Subscribe free to our newsletters via your
. 24/7 Space News .

U.S. seeks double Israel missile funding
by Staff Writers
Tel Aviv, Israel (UPI) Dec 14, 2012

Israel's defense industry got two big boosts this week.

First, at least two U.S. senators want U.S. President Barack Obama's administration to at least double its funding request for Israel's anti-missile systems to $680 million.

Secondly, India, a major buyer of Israeli weapons systems, wants a "buy and build" deal on Rafael Advanced Defense Systems' Iron Dome weapon that scored an 86.3 percent kill rate against Palestinian rockets in November.

Obama has asked Congress to approve $99.9 million for "Israel cooperative programs" in fiscal 2013.

The U.S. House of Representatives earlier this year exceeded that by adding $168 million to Obama's request. The Senate recommended adding $100 million to its own authorization act last week.

The Jewish Telegraph Agency reported from Washington that U.S. Sens.

Kirsten Gillibrand, D-N.Y., and James Inhofe, R-Okla., sent a letter Wednesday to members of the Senate Armed Services Committee urging them agree to the higher House increase.

"As witnessed by the recent attacks on Israel from Gaza, the continued joint efforts of the United States and Israel in missile defense systems is critical to protecting a close U.S. ally and American interests in that region," the letter said.

These appropriations are separate from the annual $3.1 billion in U.S. military aid Israel receives.

The projects covered by the funding under consideration include the long-range, high-altitude Arrow-3 system designed to intercept ballistic missiles outside Earth's atmosphere. It's being developed by state-owned Israel Aerospace Industries and the U.S. Boeing Co.

Arrow-3's intended as the upper-tier of a four-level anti-missile defense shield Israel is constructing.

Another is David's Sling, under development by Rafael and the U.S. Raytheon Co. to counter medium-range missiles.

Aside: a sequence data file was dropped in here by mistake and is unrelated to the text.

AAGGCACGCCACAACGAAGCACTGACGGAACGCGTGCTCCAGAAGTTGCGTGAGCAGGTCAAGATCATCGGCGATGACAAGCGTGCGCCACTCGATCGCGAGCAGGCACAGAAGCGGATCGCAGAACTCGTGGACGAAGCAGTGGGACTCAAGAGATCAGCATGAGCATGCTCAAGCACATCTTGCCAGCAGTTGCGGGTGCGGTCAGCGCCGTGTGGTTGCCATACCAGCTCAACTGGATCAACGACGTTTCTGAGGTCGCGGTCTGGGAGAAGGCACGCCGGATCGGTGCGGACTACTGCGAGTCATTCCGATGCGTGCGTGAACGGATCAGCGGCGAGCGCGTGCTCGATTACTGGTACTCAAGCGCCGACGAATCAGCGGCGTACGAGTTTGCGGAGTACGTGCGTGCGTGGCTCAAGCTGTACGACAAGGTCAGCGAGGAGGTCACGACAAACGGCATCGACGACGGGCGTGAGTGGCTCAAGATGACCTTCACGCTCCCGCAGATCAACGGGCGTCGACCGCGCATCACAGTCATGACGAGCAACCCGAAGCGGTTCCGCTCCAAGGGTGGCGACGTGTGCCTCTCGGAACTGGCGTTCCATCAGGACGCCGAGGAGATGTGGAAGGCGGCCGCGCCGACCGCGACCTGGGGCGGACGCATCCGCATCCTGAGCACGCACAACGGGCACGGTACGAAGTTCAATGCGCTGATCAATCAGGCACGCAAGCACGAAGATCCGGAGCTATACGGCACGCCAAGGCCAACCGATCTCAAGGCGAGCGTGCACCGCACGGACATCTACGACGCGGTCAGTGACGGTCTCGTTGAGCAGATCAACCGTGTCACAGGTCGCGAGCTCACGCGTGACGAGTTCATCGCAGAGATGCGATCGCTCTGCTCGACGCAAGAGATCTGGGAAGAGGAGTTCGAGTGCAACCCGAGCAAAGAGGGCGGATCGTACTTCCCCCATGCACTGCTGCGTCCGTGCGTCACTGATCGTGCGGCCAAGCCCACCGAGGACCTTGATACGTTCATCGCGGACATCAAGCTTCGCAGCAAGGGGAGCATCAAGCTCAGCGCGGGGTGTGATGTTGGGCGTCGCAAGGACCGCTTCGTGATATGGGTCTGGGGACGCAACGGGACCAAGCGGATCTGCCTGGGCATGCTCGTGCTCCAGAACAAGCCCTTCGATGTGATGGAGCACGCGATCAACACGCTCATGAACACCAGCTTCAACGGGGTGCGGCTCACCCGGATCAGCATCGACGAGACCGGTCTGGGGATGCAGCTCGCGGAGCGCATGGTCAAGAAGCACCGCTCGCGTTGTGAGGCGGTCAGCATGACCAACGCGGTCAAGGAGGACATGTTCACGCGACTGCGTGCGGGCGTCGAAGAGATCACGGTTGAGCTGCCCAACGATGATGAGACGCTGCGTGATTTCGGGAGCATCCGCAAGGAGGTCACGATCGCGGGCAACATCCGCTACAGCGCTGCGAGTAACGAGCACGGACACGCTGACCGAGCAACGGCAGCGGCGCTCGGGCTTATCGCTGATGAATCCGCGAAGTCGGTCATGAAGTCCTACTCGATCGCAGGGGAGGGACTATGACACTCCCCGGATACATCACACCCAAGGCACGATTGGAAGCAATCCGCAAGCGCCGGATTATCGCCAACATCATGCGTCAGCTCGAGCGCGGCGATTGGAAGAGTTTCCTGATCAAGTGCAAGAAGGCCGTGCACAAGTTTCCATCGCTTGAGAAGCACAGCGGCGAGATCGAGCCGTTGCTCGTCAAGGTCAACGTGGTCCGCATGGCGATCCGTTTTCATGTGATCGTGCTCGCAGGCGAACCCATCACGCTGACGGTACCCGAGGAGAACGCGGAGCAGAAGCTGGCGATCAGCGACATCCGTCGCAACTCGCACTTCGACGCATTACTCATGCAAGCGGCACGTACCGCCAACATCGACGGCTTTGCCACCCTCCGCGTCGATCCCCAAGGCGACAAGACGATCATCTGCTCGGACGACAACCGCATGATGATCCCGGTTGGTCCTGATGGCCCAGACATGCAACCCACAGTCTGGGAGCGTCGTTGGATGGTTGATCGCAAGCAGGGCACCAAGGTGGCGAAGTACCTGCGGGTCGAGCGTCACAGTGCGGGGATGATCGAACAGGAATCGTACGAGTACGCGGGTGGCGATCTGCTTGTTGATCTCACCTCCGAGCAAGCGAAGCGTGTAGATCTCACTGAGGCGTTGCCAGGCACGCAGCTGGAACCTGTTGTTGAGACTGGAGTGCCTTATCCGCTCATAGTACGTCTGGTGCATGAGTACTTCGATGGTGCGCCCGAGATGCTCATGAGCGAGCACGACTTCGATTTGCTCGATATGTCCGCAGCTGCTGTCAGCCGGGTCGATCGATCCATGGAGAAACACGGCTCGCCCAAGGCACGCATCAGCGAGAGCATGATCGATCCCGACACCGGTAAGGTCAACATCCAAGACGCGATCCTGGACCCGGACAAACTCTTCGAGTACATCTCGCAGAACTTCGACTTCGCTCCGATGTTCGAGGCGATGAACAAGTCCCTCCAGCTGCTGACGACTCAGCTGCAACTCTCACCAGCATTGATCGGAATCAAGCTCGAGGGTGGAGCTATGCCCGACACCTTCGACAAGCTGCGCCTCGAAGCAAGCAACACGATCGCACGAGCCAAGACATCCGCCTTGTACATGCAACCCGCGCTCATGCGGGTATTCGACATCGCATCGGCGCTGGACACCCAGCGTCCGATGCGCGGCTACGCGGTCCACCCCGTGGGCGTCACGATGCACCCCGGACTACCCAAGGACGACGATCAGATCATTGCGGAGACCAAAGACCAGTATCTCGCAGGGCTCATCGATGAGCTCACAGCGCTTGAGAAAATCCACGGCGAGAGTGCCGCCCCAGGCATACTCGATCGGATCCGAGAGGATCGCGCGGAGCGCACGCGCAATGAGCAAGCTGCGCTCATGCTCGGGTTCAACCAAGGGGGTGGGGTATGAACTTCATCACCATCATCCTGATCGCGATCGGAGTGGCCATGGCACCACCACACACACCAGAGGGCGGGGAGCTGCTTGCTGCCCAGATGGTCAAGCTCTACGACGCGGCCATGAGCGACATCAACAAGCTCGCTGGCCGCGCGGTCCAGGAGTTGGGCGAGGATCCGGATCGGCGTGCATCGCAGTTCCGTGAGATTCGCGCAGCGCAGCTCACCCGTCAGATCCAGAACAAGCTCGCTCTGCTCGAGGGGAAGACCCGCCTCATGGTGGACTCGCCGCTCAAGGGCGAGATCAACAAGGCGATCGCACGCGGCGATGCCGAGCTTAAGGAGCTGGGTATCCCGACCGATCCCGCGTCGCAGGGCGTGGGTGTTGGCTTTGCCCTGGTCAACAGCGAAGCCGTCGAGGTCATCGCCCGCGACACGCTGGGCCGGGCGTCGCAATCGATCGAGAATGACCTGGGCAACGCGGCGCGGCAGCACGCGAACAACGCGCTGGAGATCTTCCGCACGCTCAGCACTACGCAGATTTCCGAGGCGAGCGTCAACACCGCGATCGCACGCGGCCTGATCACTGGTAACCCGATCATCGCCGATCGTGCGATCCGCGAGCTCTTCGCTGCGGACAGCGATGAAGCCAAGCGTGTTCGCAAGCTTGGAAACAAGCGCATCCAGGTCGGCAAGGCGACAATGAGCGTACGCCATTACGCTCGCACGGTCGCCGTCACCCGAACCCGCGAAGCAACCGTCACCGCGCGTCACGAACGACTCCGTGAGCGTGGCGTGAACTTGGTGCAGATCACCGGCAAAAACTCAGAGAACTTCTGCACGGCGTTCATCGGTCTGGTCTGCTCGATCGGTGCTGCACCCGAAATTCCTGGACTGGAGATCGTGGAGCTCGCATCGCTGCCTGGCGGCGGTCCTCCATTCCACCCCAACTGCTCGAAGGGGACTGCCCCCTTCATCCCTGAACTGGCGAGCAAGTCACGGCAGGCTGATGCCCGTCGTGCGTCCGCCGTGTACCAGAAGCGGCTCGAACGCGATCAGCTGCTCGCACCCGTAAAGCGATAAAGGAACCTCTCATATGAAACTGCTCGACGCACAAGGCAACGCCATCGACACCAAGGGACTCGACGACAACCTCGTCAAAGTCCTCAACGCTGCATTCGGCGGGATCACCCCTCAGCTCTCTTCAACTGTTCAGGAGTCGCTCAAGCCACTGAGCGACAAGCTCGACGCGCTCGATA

Other Israeli missile-defense projects include the short-range Iron Dome system, the bottom layer of the defense shield and operational since March 2011. The United States provided $205 million for it in fiscal 2011.

Arrow-2, which operates at lower altitudes than Arrow-3, is also included. It, too, is deployed but hasn't been tested in combat.

The U.S. Congress approved almost $1 billion in funding for these Israeli systems in May.

The U.S. weekly Defense News reported this week Israel and India are discussing the sale of Iron Dome units, which cost around $55 million per battery, even though some missile experts assess that Iron Dome may be overrated.

India's vastly bigger than tiny Israel, which military planners say will need at least 13 batteries to effectively provide nationwide coverage against short-range rockets.

So the price tag for New Delhi could end up being quite substantial if it wants to protect its diffuse population centers and strategic military installations.

Defense News reported the director general of Israel's Defense Ministry, Udi Shani, was in New Delhi discussing Iron Dome and other joint projects with Indian Defense Secretary Shahsi Kant Sharma.

India wants to buy an unknown number of Iron Dome batteries but also wants to produce the system in India under license. Defense News said Israel has agreed to sell to New Delhi but remains hesitant on the technology transfer.

Given the hefty U.S. funding of Iron Dome, the Pentagon would likely have a say in any proposed sale or transfer.

South Korea has also expressed interest in Iron Dome but there are few other states facing threats from short-range rockets so Iron Dome, even its upgraded version with longer range, may have limited sales potential.

Defense News says other Israeli-Indian defense projects under discussion include development of a medium-range ballistic missile and a long-range ballistic weapon at a combined cost of $2 billion.